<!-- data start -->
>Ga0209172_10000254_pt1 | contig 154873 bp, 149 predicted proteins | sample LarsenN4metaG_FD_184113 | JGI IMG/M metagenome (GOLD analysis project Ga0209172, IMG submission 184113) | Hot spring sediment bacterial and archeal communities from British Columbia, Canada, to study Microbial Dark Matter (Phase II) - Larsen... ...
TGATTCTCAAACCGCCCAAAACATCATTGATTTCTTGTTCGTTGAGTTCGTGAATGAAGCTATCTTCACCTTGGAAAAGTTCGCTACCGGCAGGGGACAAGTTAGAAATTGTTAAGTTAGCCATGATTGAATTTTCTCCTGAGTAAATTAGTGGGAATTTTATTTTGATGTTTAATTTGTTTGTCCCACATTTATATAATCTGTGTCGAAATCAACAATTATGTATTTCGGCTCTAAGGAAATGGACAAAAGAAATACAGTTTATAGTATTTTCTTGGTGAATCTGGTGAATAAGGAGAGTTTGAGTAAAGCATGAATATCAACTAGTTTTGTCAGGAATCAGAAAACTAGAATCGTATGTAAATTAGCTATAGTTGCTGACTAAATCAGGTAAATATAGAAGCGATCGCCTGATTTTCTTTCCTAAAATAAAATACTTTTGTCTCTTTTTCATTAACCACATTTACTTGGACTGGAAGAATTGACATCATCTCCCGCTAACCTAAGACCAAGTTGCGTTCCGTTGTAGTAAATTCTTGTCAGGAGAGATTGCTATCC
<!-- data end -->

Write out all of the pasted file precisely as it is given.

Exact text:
>Ga0209172_10000254_pt1 | contig 154873 bp, 149 predicted proteins | sample LarsenN4metaG_FD_184113 | JGI IMG/M metagenome (GOLD analysis project Ga0209172, IMG submission 184113) | Hot spring sediment bacterial and archeal communities from British Columbia, Canada, to study Microbial Dark Matter (Phase II) - Larsen... ...
TGATTCTCAAACCGCCCAAAACATCATTGATTTCTTGTTCGTTGAGTTCGTGAATGAAGCTATCTTCACCTTGGAAAAGTTCGCTACCGGCAGGGGACAAGTTAGAAATTGTTAAGTTAGCCATGATTGAATTTTCTCCTGAGTAAATTAGTGGGAATTTTATTTTGATGTTTAATTTGTTTGTCCCACATTTATATAATCTGTGTCGAAATCAACAATTATGTATTTCGGCTCTAAGGAAATGGACAAAAGAAATACAGTTTATAGTATTTTCTTGGTGAATCTGGTGAATAAGGAGAGTTTGAGTAAAGCATGAATATCAACTAGTTTTGTCAGGAATCAGAAAACTAGAATCGTATGTAAATTAGCTATAGTTGCTGACTAAATCAGGTAAATATAGAAGCGATCGCCTGATTTTCTTTCCTAAAATAAAATACTTTTGTCTCTTTTTCATTAACCACATTTACTTGGACTGGAAGAATTGACATCATCTCCCGCTAACCTAAGACCAAGTTGCGTTCCGTTGTAGTAAATTCTTGTCAGGAGAGATTGCTATCC